Citizen Science: Tracking The Air We Breathe

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Smartphone apps and portable gadgets have made it possible for individuals to get up-to-the-minute information on their own vital signs and activity levels. What if we could just as easily monitor environmental impacts on our health, tracking real-time data on pollution exposures? Development of portable sensing devices is making this individualized approach to air quality monitoring a possibility for people worldwide, and is fueling citizen science initiatives to more comprehensively track pollution on a global scale.

The Air Quality Egg, the Smart Citizen Kit, and the DustDuino are just a few examples of this new type of gadget, which can measure levels of particulate matter and other pollutants like nitrogen dioxide and carbon monoxide. Nature has dubbed these devices “Sensors for the People.”  Data from these devices may be able to fill in the gaps left by official monitoring networks, whose sensors are, according to Nature, “sophisticated but sparsely distributed.”

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Graphic from Nature.com

While data from official monitoring networks is important from a regulatory standpoint, it holds little relevance for individuals’ health. In fact, fixed sensors are generally inadequate for predicting environmental exposures, because people pass through so many different microenvironments throughout their days. A study at Columbia University fitted students with portable sensors and found that the majority of their exposure to airborne metals came from riding on the subway, rather than from breathing the air in their homes. Data from portable sensors can provide more pertinent information on individual exposures in the home, in transit, and in the workplace than the values obtained at the nearest monitoring station.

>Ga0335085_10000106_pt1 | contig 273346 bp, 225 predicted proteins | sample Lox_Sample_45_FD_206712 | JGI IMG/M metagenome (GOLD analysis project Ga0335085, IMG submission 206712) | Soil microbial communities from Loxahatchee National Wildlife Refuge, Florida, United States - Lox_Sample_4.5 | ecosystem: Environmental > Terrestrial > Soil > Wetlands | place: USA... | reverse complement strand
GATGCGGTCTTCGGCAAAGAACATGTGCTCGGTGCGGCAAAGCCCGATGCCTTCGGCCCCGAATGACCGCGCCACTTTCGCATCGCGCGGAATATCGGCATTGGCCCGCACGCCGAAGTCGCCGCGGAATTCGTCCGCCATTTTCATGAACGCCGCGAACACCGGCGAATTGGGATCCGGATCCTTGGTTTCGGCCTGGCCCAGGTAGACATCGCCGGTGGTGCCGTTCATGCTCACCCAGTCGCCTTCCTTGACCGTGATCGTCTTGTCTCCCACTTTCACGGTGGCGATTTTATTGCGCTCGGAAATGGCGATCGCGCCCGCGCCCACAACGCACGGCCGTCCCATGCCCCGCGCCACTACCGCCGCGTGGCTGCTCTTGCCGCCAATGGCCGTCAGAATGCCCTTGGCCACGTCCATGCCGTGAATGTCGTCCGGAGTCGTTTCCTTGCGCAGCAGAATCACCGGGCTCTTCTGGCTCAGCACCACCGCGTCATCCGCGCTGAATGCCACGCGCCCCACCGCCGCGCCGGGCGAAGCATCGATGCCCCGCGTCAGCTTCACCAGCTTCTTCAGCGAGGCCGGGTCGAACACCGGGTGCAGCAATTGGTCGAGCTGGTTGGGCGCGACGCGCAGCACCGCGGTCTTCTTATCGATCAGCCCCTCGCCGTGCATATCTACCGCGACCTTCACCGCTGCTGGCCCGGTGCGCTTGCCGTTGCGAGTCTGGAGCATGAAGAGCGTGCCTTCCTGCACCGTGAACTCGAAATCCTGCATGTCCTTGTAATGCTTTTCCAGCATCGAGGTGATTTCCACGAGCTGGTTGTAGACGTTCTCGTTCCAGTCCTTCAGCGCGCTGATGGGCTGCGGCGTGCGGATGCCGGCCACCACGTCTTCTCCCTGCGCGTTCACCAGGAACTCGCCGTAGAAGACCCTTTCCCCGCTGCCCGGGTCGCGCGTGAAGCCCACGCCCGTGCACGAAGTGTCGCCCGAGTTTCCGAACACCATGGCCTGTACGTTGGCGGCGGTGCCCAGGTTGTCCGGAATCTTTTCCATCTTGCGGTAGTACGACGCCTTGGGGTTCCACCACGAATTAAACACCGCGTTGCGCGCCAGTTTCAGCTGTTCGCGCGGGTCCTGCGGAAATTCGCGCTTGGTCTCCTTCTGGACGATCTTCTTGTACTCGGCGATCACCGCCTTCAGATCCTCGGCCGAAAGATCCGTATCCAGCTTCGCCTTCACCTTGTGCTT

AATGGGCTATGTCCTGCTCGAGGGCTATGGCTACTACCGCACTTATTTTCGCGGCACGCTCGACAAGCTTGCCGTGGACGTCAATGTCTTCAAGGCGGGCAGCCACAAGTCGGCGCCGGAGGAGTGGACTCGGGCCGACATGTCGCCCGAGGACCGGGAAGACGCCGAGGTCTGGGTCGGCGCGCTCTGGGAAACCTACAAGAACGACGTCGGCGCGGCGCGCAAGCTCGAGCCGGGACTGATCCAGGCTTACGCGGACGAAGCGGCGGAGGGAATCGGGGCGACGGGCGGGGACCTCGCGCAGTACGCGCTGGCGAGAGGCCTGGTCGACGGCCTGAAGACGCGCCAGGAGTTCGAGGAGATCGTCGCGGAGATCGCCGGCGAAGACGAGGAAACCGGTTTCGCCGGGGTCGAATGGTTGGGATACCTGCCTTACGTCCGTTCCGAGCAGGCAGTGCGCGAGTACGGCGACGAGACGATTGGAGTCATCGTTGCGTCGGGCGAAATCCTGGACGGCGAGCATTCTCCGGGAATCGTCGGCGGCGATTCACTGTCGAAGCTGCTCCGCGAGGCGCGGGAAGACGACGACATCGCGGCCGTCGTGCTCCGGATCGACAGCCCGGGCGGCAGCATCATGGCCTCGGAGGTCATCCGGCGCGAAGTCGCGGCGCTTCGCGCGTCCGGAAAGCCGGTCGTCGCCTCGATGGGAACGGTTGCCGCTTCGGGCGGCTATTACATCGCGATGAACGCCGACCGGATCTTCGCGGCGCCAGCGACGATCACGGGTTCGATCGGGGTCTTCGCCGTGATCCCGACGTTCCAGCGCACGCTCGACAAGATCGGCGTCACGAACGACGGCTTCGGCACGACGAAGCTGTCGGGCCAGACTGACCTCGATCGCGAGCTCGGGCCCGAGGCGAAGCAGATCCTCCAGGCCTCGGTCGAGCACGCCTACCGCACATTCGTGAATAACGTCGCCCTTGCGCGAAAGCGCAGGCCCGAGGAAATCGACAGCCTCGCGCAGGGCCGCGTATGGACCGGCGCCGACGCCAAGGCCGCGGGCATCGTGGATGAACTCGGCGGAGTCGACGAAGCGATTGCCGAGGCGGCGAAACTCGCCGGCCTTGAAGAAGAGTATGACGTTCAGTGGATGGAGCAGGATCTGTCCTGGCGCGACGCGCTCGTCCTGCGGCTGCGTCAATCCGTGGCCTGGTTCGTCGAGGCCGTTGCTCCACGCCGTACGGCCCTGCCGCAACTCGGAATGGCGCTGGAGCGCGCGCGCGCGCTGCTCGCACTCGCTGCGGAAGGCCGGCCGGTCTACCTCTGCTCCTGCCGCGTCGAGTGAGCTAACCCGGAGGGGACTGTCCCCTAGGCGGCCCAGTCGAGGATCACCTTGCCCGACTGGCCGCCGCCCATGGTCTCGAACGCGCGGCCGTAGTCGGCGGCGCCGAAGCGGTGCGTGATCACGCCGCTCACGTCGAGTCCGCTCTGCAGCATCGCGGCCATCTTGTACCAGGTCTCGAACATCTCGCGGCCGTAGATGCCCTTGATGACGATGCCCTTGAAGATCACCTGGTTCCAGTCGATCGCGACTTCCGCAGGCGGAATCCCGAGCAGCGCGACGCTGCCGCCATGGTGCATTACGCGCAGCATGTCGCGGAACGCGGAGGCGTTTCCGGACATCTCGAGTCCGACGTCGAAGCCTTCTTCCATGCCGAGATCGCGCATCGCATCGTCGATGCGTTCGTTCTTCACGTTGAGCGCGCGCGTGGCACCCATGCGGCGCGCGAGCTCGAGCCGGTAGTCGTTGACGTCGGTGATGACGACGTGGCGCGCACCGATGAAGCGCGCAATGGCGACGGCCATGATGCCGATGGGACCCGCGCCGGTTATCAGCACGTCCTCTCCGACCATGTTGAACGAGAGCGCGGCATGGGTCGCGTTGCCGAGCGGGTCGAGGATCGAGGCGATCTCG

According to Nature, these approaches are “part of an effort to democratize air-quality monitoring so that it no longer remains solely in the domain of governments and academic researchers.” This may be a powerful shift in monitoring, particularly for areas facing both air pollution and a lack of readily-available data . Wired recently reported on David Lu, a UC Berkeley student from Shanghai who has collaborated with other students to develop a sensor and launch a startup for monitoring air quality in China, where reports have surfaced that some governments are blocking pollution data from being publicly available.

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Clarity Sensor (Image from Wired)

These portable sensors allow people to collect air quality data on their own personal environments, but data can also be aggregated to create more accurate pollution maps. That is the next phase of Lu and his fellow students’ project; essentially, they will be crowdsourcing data from China and other highly polluted areas to make air pollution mapping easier.

While research is taking off at some institutions and public enthusiasm is growing, the atmospheric science community has had a more tempered response to these devices. “Monitoring air-pollution levels is far more involved than the manufacturers and suppliers of cheap sensors suggest,” Ben Barratt, a British Air Quality Scientist said to Nature, citing differences in temperature and humidity as some of the complicating factors that make it difficult to cross-compare results between devices. Part of the reason why there are few official monitoring sites is because they take a lot of maintenance and care to ensure the data is accurate.

Though the data generated from these sensors does not currently hold up under sufficient scientific scrutiny for use in a regulatory context, citizen sensing projects are still in their early stages, and future technical developments may give crowdsourced pollution readings more clout. In the meantime, citizen scientists are developing the frameworks necessary for widespread monitoring of one of the biggest environmental health threats of our time.

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